• Learning/reflection
  • The patient
  • Ethics/attitudes.

Moreover in their conclusion, the authors also raise the question as to how learning outcomes relating to these themes can be achieved through uni-professional learning. Specifically they site, “opportunities for modelling of collaboration, role negotiation and prioritization of service delivery” (Thistlethwaite and Moran 2010, page 512) as examples of areas of teamwork that would be difficult to achieve by a single profession alone.

Interprofessional practice – Interprofessional learning

So is it the case as we focus on developing our non-technical or human factors skills that these must be underpinned by not only interprofessional practice but also interprofessional learning both pre and post registration? and what benefit might this bring in developing “… mutual value and respect between different staff groups and all organisations across social health and care…to focus on listening to staff and enabling them to influence decisions that affect the services and care they deliver”? (Department of Health 2013, page 70)

Department of Health, 2013. Patients First and Foremost – The Initial Response to the Report of the Mid-Staffordshire NHS Foundation Trust Public Enquiry. London: UK Government. https://www.gov.uk/government/uploads/system/uploads/attachment_data/file/170701/Patients_First_and_Foremost.pdf [Accessed 1st May 2013]

Thistethwaite, J. and Moran, M. 2010. Learning outcomes for interprofessional education (IPE):Literature review and synthesis. Journal of Interprofessional Care. 24(5), 503-513

 

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Responses

  1. I found this a really interesting and thoughtful piece. I work in an organisation that works with the victims of trauma and often have to help people piece together their lives again after personal injury or trauma in many forms from military personnel returning from battle zones to road traffic collision victims and workplace injury.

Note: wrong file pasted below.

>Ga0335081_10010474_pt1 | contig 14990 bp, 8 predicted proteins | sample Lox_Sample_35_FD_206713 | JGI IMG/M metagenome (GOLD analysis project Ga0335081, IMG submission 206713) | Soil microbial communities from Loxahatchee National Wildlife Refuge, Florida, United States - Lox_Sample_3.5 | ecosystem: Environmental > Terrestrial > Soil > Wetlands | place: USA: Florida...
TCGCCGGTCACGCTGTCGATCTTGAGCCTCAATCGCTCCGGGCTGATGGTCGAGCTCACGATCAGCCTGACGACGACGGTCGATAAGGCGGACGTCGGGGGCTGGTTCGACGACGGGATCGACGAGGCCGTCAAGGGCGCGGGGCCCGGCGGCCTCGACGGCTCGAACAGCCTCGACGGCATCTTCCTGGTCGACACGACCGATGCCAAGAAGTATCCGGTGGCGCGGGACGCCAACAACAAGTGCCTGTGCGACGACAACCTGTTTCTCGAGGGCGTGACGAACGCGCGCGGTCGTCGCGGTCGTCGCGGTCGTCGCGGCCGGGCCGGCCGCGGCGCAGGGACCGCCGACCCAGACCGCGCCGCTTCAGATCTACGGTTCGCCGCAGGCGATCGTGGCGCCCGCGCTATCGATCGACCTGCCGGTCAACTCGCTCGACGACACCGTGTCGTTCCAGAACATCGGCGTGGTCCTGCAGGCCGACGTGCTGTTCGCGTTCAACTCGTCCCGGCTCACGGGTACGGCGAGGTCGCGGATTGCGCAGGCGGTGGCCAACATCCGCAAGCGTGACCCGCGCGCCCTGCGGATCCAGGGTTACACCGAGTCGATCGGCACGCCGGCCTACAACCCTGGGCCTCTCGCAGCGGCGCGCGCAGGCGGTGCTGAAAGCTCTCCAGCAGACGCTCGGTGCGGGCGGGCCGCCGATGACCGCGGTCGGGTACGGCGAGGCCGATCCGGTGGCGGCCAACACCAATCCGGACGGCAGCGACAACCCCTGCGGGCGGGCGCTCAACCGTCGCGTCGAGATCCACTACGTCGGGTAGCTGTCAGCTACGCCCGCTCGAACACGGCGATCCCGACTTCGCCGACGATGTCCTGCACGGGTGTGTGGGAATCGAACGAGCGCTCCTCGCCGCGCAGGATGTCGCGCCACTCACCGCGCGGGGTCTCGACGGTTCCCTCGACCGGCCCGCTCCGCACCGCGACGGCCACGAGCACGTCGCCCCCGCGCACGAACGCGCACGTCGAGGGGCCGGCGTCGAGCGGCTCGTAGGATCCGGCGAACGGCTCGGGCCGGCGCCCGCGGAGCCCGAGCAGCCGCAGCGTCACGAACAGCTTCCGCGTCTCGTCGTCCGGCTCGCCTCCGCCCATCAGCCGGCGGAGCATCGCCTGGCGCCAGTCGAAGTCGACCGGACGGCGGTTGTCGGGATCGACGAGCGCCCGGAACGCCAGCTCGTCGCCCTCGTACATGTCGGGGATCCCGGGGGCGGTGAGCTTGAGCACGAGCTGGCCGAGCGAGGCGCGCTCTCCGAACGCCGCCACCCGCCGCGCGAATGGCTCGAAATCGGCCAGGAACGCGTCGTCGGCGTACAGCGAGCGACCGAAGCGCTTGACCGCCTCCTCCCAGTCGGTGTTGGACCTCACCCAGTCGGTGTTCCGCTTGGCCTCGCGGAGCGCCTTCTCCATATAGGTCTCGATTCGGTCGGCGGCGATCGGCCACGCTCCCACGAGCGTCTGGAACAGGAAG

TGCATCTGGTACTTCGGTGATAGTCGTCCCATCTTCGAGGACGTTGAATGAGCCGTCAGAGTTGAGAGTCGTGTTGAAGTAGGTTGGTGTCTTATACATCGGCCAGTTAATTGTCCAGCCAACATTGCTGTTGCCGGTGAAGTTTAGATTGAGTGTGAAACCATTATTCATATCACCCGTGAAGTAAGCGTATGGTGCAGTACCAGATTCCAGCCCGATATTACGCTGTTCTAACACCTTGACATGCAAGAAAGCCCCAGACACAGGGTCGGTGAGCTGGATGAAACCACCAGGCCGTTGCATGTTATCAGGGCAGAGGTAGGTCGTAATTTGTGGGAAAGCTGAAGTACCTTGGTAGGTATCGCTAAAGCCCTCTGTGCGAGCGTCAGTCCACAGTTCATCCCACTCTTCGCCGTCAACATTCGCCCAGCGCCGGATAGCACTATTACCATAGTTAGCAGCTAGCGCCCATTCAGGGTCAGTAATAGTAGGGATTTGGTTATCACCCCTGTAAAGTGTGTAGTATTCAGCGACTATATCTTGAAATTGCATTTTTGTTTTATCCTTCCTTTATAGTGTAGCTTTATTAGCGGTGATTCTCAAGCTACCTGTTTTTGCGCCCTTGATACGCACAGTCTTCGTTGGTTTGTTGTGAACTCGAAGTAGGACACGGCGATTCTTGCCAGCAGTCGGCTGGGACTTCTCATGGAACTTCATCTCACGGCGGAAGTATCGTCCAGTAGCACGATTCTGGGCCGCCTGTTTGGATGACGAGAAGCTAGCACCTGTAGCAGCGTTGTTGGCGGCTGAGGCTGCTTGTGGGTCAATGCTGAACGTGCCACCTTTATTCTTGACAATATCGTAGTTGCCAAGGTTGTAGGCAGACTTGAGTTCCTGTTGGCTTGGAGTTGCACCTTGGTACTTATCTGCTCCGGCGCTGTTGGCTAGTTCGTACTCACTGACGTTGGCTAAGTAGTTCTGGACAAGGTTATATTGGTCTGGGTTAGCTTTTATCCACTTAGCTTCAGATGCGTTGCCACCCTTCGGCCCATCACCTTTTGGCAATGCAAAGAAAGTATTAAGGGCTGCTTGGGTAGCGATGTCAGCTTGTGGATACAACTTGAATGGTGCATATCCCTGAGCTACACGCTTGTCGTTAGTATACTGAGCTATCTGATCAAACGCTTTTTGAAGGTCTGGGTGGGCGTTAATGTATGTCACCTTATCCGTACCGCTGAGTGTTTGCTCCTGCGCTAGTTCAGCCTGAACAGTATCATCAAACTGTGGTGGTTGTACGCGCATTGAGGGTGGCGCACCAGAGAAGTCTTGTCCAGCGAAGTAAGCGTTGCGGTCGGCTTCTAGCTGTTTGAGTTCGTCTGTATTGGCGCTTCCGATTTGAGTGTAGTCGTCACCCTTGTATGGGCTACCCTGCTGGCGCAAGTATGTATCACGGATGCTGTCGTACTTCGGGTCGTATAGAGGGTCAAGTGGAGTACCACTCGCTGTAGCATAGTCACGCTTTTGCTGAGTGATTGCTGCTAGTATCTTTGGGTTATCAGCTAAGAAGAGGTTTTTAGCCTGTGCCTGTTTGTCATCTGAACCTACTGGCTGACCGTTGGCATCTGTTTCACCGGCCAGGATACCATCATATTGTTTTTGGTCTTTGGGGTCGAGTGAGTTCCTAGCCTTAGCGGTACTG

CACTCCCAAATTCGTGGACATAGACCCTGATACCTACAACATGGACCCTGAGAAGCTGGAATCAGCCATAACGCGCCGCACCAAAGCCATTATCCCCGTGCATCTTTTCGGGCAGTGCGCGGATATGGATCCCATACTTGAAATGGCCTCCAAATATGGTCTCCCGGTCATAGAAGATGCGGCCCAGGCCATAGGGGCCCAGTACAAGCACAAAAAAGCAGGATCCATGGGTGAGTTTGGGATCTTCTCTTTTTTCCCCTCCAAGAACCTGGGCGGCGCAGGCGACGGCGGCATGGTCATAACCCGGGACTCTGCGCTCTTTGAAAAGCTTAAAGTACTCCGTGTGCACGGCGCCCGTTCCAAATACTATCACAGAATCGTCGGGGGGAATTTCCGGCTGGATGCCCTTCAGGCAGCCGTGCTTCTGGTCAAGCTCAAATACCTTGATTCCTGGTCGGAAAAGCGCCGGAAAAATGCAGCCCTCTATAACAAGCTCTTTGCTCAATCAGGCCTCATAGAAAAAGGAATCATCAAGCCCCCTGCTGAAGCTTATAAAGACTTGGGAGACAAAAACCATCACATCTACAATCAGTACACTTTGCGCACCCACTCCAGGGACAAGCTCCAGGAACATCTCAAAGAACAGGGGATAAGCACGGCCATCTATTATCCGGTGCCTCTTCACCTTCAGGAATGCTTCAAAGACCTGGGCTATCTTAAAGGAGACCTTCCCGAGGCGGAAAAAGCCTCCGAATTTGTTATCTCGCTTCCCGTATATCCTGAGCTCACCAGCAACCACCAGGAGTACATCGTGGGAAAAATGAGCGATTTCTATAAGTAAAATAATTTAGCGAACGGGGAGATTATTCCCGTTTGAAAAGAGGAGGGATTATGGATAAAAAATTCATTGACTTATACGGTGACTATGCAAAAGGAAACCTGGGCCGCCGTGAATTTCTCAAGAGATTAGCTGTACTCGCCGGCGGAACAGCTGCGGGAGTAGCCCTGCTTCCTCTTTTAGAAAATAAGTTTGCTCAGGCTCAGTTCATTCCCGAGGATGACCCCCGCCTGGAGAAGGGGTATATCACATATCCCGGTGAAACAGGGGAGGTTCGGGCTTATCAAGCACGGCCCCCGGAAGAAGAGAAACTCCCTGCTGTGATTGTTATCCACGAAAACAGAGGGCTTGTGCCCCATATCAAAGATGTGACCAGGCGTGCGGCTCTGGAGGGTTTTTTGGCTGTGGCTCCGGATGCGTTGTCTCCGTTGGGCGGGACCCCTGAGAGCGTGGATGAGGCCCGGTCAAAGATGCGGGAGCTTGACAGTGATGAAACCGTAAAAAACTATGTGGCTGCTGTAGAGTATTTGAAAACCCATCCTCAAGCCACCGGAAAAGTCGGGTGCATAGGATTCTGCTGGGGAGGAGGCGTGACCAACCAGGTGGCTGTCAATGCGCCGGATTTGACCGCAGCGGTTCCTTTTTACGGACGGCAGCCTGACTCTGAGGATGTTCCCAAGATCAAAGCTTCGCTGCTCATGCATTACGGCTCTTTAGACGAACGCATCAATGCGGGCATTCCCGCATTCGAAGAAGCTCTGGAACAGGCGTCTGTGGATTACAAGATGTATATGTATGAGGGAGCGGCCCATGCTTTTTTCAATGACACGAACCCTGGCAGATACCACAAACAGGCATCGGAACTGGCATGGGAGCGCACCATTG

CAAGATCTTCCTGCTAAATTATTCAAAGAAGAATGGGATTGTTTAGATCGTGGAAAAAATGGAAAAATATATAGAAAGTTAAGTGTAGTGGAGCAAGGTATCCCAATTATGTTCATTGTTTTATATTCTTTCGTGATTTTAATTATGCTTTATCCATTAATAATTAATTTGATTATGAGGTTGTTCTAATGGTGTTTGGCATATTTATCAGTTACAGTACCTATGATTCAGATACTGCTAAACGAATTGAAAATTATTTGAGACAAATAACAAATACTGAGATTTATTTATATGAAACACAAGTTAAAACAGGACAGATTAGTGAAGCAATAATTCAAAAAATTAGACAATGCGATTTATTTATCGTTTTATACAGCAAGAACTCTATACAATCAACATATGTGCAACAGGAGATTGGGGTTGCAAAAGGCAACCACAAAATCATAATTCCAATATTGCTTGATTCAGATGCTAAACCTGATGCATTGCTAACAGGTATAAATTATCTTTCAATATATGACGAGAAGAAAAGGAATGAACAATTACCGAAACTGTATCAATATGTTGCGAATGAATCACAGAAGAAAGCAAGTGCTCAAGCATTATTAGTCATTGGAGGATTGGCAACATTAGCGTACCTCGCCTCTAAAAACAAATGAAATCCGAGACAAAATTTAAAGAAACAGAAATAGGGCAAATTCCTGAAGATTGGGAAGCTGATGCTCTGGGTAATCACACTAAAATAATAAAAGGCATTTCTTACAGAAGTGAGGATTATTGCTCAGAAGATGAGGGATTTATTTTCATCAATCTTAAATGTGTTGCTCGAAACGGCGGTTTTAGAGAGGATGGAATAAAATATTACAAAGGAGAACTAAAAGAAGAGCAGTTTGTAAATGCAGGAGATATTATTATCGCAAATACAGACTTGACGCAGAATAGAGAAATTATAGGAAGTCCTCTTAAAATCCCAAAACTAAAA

One of the major contributing factors to on going mental health issues following trauma is the degree of information (accurate or otherwise) given at the scene and the level of control the individual has during their recovery, either at the time or subsequently in hospital. The communications of road side professionals seems to be crucial in this and we have been trying to find a partner to help us research this in order to help reduce the number of people psychologically traumatised following RTCs or other personal injury by sharing our experiences through a training programme. One of the characteristics of post traumatic stress disorders is a sense of helplessness and horror and experiencing and witnessing physical injury or death at the time and it is this helplessness we would wish to help road side professionals address. There is so much you can all do to help put us out of work!
    Are you interested?

  2. John,
    Very interesting article. How do you propose to take it forward?

    David
    (Ps site – cite)

  3. […] Interprofessional learning…bridging the paradigm gap by John Burnham  on the Ayrshire Health blog. […]

  4. […] last year, set up by Derek Barron. This week’s post on Ayrshire Health blog – Interprofessional learning…bridging the paradigm gap – was by a paramedic for the first time. John Burnham started his post with an example of […]

  5. […] Interprofessional learning .. bridging the paradigm gap by @burnham1john on Ayrshirehealth explains the process of a ‘hot debrief’ […]